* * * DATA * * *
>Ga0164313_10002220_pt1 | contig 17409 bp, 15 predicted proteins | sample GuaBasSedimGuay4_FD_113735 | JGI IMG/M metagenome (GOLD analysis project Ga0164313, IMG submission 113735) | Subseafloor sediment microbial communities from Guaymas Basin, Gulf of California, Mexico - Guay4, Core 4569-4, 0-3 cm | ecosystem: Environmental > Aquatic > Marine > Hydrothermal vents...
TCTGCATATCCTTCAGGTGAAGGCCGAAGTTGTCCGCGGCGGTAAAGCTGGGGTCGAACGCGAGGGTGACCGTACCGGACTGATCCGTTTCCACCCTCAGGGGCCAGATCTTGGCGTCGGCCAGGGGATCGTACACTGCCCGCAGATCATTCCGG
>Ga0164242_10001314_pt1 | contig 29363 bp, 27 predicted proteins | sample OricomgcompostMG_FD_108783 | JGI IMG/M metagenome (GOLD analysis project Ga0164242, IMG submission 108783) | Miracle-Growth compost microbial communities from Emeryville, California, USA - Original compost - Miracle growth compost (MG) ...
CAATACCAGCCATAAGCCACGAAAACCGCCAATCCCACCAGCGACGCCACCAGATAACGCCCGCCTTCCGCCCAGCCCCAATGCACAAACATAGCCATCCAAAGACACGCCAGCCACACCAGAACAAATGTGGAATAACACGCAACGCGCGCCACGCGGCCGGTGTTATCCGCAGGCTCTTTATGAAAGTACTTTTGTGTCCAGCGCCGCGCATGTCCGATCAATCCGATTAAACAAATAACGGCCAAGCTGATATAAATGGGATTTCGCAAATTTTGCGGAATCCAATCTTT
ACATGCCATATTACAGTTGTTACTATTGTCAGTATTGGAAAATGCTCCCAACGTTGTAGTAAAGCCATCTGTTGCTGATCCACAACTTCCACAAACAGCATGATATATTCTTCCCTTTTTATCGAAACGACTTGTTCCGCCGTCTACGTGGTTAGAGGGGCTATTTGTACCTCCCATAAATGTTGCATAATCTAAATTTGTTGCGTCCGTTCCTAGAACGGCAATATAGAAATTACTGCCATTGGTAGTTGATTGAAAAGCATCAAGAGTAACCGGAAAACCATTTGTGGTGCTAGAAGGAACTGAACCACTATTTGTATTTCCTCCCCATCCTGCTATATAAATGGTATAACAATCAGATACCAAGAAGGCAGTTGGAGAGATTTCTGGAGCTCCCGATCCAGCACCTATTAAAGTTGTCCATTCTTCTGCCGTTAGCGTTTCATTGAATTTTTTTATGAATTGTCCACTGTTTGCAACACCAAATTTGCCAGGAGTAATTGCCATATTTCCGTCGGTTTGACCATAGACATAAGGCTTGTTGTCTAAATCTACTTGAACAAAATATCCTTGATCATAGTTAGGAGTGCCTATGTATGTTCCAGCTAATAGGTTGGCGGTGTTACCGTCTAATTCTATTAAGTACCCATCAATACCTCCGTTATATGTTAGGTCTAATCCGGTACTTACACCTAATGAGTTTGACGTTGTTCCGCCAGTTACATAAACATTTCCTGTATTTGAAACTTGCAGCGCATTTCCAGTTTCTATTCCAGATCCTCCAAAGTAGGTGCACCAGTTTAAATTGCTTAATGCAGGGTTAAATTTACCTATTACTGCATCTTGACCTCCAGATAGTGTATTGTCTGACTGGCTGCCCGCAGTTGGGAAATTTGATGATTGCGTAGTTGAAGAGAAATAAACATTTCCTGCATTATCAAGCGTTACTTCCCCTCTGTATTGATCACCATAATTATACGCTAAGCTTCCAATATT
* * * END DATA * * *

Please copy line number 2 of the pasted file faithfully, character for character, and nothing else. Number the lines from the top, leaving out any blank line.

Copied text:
TCTGCATATCCTTCAGGTGAAGGCCGAAGTTGTCCGCGGCGGTAAAGCTGGGGTCGAACGCGAGGGTGACCGTACCGGACTGATCCGTTTCCACCCTCAGGGGCCAGATCTTGGCGTCGGCCAGGGGATCGTACACTGCCCGCAGATCATTCCGG